As the median home price in the metro region has increased 31 percent since May 2015, so has the median salary required by lenders for approval to buy that median-priced home.
The median home price in South Florida has increased 31 percent since May 2015 — and so has the median salary that banks say you need before they’ll approve a loan on that home.
And that’s a problem, experts say, because the median household income in South Florida is well below that of comparably sized metro regions throughout the nation and income growth is failing to keep pace with home-price increases.
According to HSH.com, which sells mortgage data to the home-selling industry, you’ll need to make $78,337 to afford to buy a house for $353,000, which is the median priced home in the metropolitan area that includes Palm Beach, Broward and Miami-Dade counties.
That makes South Florida the nation’s 12th most expensive metro area for home prices — up seven spots from May 2015, when the region ranked 19th. Back then, the region’s median home price was $269,100, and buyers needed to make $59,869 to buy it.
The median salary is the total for the household, so lenders in most cases would approve two people who each earn $39,169 a year.
But median household income in the South Florida metro region was just $51,362 in 2016 — second-lowest among the nation’s 25 largest metro areas — according to Census estimates, “so affordability is likely a real problem,” said Keith Gumbinger, HSH.com vice president.
Home price increases in South Florida are likely influenced by foreign investors and high net-worth retirees, he said, which would make the trend less dependent on local income growth and be more sustainable — and put local buyers at an increasing disadvantage than in other markets where prices are becoming problematic.
HSH.com’s calculations are based on the National Association of Realtors’ 2018 first-quarter data for median home prices, national mortgage rate data derived from weekly surveys by Freddie Mac and the Mortgage Bankers Association of America for 30-year, fixed-rate mortgages and available property tax and homeowner insurance costs.
The calculations assume the base cost of owning a home — which is loan principal, interest, property tax and homeowner insurance — cannot exceed 28 percent of gross income. This is called a “front end” debt ratio, and banks use it to determine whether you are financially fit for ownership. The calculations also assume buyers coughed up the traditional 20-percent down payment.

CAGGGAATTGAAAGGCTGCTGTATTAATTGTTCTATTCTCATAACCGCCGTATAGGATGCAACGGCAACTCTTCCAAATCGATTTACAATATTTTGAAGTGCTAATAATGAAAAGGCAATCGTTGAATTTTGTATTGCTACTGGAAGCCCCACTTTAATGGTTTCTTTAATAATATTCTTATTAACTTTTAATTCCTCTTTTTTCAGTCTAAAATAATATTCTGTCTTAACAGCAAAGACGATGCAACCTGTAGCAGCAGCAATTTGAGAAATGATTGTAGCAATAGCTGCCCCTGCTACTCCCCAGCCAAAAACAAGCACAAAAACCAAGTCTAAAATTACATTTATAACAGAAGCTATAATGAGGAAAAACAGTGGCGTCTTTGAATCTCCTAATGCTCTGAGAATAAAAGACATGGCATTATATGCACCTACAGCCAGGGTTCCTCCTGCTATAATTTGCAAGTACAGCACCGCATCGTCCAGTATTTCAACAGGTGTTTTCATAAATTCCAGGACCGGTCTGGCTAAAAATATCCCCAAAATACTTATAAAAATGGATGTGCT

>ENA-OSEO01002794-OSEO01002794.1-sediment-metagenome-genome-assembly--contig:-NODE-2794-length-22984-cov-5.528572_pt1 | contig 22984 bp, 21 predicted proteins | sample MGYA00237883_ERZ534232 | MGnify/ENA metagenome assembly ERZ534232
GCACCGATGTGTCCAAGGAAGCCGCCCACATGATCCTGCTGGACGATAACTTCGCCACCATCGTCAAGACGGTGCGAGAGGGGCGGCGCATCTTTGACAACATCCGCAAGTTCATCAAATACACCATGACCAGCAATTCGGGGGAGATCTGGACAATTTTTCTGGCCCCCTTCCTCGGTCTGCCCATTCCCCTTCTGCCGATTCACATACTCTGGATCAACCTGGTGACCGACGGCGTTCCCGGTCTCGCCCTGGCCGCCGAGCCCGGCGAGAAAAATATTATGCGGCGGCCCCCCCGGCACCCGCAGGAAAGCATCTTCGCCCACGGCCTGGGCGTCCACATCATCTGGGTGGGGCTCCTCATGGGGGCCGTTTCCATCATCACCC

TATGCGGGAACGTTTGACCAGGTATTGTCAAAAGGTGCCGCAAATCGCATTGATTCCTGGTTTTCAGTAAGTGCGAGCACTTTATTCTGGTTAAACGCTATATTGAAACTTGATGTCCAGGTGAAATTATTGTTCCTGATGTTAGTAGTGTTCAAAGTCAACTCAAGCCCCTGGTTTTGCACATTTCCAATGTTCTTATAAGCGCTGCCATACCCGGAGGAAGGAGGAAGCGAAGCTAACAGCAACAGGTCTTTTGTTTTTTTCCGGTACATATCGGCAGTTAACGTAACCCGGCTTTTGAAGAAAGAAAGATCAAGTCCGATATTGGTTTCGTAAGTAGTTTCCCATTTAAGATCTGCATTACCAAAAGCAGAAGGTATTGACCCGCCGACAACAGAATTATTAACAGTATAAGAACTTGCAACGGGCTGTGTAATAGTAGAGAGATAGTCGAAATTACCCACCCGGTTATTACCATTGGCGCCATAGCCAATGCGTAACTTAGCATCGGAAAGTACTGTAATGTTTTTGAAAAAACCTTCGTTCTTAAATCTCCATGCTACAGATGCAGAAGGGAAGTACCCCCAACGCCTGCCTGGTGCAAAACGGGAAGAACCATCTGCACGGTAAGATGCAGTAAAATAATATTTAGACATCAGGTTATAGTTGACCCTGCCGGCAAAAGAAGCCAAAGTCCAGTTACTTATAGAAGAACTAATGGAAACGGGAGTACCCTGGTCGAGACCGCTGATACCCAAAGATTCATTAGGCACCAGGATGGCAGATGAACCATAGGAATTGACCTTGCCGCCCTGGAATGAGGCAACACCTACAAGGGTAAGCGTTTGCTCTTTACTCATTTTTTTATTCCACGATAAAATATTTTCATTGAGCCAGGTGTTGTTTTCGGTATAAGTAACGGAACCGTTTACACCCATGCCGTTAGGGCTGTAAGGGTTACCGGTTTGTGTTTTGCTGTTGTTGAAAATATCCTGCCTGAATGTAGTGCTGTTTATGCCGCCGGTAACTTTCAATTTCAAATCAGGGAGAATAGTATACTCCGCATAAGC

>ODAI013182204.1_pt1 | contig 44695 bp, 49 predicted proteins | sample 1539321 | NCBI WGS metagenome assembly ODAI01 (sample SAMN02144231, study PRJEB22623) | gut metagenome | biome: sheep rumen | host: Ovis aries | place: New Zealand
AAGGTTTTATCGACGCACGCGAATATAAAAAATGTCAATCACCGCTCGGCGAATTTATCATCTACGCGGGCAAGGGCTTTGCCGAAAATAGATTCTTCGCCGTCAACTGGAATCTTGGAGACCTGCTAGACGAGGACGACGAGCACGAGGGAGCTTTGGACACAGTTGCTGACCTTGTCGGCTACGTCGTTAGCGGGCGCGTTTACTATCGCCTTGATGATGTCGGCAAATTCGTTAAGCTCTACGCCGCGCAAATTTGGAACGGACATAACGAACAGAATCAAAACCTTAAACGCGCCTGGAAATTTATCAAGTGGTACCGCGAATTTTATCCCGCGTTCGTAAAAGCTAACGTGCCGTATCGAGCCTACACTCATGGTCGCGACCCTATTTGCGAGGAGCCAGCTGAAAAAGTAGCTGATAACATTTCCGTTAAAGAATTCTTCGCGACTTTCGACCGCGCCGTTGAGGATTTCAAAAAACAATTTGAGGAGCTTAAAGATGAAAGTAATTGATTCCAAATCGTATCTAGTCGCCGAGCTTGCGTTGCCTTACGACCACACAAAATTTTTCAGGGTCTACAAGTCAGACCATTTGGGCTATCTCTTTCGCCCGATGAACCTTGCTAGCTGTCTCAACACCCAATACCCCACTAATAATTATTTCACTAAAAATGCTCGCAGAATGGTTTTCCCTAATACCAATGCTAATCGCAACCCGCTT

San Jose, Calif., topped HSH.com’s list. In that market, the median home price is $1.4 million, and the minimum salary to own it is $274,623.
Rounding out the top 11 most-expensive markets were: San Francisco; San Diego; Los Angeles; Boston; Seattle; New York City; Washington, D.C.; Denver; Portland, Ore.; and Sacramento.
Pittsburgh was the nation’s most-affordable metro area. There, the median home price was $152,000, and you would have to make just $38,253 to afford it. After Pittsburgh, the most-affordable metro areas were Cleveland, Ohio; Oklahoma City, Okla.; Louisville, Ky.; Indianapolis, Ind.; Memphis, Tenn.; Buffalo, N.Y.; Cincinnati, Ohio; St. Louis, Miss.; Birmingham, Ala.; and Detroit, Mich.
According to a report last week from the University of Michigan Survey of Consumers, consumers in early August viewed home-buying conditions less favorably than any time over the past 10 years, with prices judged less favorably than any time since 2006, Gumbinger noted.
“So disenchantment with current conditions appears to be growing,” he said, adding that a few scenarios are possible in reaction:
Increased inventory to help cool price increases, which Gumbinger called “possible but difficult.”
Faster income growth to help consumers catch up to housing inflation — “a protracted process,” Gumbinger said.
“Or significantly higher mortgage rates that crush demand, which would tend to reflate inventories even as it levels (or even deflates) prices,” he said.
“Some confluence of the three seems most likely over time, but for now, conditions remain challenging for those hoping to buy a home.”